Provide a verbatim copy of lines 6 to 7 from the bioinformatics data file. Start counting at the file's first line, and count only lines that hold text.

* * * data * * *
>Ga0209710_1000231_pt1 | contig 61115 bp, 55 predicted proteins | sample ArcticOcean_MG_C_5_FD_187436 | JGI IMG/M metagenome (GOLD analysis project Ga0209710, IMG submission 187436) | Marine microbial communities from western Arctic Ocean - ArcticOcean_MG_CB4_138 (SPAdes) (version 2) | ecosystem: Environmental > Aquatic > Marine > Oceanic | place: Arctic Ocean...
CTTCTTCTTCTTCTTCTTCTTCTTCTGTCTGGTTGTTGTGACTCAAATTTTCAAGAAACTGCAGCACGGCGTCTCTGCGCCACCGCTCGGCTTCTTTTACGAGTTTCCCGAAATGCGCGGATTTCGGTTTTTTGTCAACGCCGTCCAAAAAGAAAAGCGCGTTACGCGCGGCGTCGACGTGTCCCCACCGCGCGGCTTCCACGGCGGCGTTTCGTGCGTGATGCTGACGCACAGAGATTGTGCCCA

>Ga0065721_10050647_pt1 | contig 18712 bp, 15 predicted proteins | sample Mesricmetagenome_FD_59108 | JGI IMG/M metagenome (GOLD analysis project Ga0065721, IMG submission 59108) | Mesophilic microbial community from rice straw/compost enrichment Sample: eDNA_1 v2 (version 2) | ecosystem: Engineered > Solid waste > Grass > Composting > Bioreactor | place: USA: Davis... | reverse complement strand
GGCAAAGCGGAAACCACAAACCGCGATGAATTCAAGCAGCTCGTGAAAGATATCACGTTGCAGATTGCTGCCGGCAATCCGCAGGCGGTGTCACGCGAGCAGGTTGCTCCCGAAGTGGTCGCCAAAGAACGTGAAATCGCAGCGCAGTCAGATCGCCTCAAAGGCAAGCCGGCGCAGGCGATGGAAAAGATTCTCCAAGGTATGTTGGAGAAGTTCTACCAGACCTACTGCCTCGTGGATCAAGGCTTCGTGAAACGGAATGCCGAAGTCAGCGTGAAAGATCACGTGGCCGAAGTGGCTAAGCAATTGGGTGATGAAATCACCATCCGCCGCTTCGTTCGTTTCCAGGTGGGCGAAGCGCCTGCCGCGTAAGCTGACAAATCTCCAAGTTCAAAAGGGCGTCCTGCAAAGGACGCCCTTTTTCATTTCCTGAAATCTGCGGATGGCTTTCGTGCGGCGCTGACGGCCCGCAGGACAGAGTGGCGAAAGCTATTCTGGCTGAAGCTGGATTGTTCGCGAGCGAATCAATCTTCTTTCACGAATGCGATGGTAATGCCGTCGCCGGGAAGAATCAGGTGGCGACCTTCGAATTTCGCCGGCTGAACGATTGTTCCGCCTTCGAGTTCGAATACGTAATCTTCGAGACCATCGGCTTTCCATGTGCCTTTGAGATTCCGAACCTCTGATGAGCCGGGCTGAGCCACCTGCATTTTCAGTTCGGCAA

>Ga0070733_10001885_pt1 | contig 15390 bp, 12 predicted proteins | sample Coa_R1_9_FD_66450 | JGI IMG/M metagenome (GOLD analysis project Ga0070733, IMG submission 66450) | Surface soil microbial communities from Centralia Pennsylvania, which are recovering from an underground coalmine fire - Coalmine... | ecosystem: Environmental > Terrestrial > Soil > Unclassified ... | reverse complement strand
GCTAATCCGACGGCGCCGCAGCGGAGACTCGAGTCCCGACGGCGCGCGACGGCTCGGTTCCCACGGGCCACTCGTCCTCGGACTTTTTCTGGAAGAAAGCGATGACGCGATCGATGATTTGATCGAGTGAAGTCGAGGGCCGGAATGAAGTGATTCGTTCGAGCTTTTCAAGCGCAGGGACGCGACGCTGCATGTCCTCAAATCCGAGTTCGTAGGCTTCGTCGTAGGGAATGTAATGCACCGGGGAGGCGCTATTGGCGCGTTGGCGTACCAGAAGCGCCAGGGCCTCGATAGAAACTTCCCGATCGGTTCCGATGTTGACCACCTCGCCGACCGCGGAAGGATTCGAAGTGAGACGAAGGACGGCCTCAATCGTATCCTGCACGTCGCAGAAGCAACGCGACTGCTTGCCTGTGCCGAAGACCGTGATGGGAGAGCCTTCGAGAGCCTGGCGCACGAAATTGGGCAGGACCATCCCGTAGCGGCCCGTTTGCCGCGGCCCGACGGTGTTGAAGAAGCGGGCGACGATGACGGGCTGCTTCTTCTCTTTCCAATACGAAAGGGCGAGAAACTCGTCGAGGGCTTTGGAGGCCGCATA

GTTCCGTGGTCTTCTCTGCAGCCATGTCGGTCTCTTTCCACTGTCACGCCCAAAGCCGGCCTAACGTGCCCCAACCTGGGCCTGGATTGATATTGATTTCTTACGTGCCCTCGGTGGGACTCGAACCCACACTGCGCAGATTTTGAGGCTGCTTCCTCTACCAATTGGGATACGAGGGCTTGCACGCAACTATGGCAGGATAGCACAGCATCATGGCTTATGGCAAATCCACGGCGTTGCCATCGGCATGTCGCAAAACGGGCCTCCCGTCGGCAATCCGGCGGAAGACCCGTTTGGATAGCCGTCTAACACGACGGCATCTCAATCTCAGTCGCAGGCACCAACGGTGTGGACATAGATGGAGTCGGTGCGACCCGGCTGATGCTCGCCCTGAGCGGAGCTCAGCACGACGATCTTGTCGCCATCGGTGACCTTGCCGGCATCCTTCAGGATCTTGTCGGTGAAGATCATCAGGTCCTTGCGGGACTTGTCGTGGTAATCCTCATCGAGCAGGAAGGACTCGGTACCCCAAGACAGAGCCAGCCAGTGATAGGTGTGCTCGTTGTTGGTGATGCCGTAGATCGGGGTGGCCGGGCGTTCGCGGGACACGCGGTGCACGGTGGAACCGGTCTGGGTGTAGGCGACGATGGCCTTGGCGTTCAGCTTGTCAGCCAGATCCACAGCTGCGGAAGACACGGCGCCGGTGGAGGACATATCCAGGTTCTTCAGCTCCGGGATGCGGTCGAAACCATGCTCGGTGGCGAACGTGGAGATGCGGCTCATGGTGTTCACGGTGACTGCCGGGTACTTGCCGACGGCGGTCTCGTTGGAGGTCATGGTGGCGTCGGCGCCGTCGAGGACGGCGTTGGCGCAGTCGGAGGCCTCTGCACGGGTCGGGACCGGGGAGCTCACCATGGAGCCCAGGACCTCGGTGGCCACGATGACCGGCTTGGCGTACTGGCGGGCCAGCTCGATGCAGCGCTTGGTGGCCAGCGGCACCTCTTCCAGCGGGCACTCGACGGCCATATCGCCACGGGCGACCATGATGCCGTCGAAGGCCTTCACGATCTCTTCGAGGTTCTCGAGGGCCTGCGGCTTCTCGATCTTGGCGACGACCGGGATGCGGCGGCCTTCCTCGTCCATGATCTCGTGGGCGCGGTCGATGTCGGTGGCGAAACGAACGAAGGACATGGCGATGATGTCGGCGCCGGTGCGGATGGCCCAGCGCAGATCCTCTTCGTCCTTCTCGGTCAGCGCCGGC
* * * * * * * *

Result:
GCTAATCCGACGGCGCCGCAGCGGAGACTCGAGTCCCGACGGCGCGCGACGGCTCGGTTCCCACGGGCCACTCGTCCTCGGACTTTTTCTGGAAGAAAGCGATGACGCGATCGATGATTTGATCGAGTGAAGTCGAGGGCCGGAATGAAGTGATTCGTTCGAGCTTTTCAAGCGCAGGGACGCGACGCTGCATGTCCTCAAATCCGAGTTCGTAGGCTTCGTCGTAGGGAATGTAATGCACCGGGGAGGCGCTATTGGCGCGTTGGCGTACCAGAAGCGCCAGGGCCTCGATAGAAACTTCCCGATCGGTTCCGATGTTGACCACCTCGCCGACCGCGGAAGGATTCGAAGTGAGACGAAGGACGGCCTCAATCGTATCCTGCACGTCGCAGAAGCAACGCGACTGCTTGCCTGTGCCGAAGACCGTGATGGGAGAGCCTTCGAGAGCCTGGCGCACGAAATTGGGCAGGACCATCCCGTAGCGGCCCGTTTGCCGCGGCCCGACGGTGTTGAAGAAGCGGGCGACGATGACGGGCTGCTTCTTCTCTTTCCAATACGAAAGGGCGAGAAACTCGTCGAGGGCTTTGGAGGCCGCATA

GTTCCGTGGTCTTCTCTGCAGCCATGTCGGTCTCTTTCCACTGTCACGCCCAAAGCCGGCCTAACGTGCCCCAACCTGGGCCTGGATTGATATTGATTTCTTACGTGCCCTCGGTGGGACTCGAACCCACACTGCGCAGATTTTGAGGCTGCTTCCTCTACCAATTGGGATACGAGGGCTTGCACGCAACTATGGCAGGATAGCACAGCATCATGGCTTATGGCAAATCCACGGCGTTGCCATCGGCATGTCGCAAAACGGGCCTCCCGTCGGCAATCCGGCGGAAGACCCGTTTGGATAGCCGTCTAACACGACGGCATCTCAATCTCAGTCGCAGGCACCAACGGTGTGGACATAGATGGAGTCGGTGCGACCCGGCTGATGCTCGCCCTGAGCGGAGCTCAGCACGACGATCTTGTCGCCATCGGTGACCTTGCCGGCATCCTTCAGGATCTTGTCGGTGAAGATCATCAGGTCCTTGCGGGACTTGTCGTGGTAATCCTCATCGAGCAGGAAGGACTCGGTACCCCAAGACAGAGCCAGCCAGTGATAGGTGTGCTCGTTGTTGGTGATGCCGTAGATCGGGGTGGCCGGGCGTTCGCGGGACACGCGGTGCACGGTGGAACCGGTCTGGGTGTAGGCGACGATGGCCTTGGCGTTCAGCTTGTCAGCCAGATCCACAGCTGCGGAAGACACGGCGCCGGTGGAGGACATATCCAGGTTCTTCAGCTCCGGGATGCGGTCGAAACCATGCTCGGTGGCGAACGTGGAGATGCGGCTCATGGTGTTCACGGTGACTGCCGGGTACTTGCCGACGGCGGTCTCGTTGGAGGTCATGGTGGCGTCGGCGCCGTCGAGGACGGCGTTGGCGCAGTCGGAGGCCTCTGCACGGGTCGGGACCGGGGAGCTCACCATGGAGCCCAGGACCTCGGTGGCCACGATGACCGGCTTGGCGTACTGGCGGGCCAGCTCGATGCAGCGCTTGGTGGCCAGCGGCACCTCTTCCAGCGGGCACTCGACGGCCATATCGCCACGGGCGACCATGATGCCGTCGAAGGCCTTCACGATCTCTTCGAGGTTCTCGAGGGCCTGCGGCTTCTCGATCTTGGCGACGACCGGGATGCGGCGGCCTTCCTCGTCCATGATCTCGTGGGCGCGGTCGATGTCGGTGGCGAAACGAACGAAGGACATGGCGATGATGTCGGCGCCGGTGCGGATGGCCCAGCGCAGATCCTCTTCGTCCTTCTCGGTCAGCGCCGGC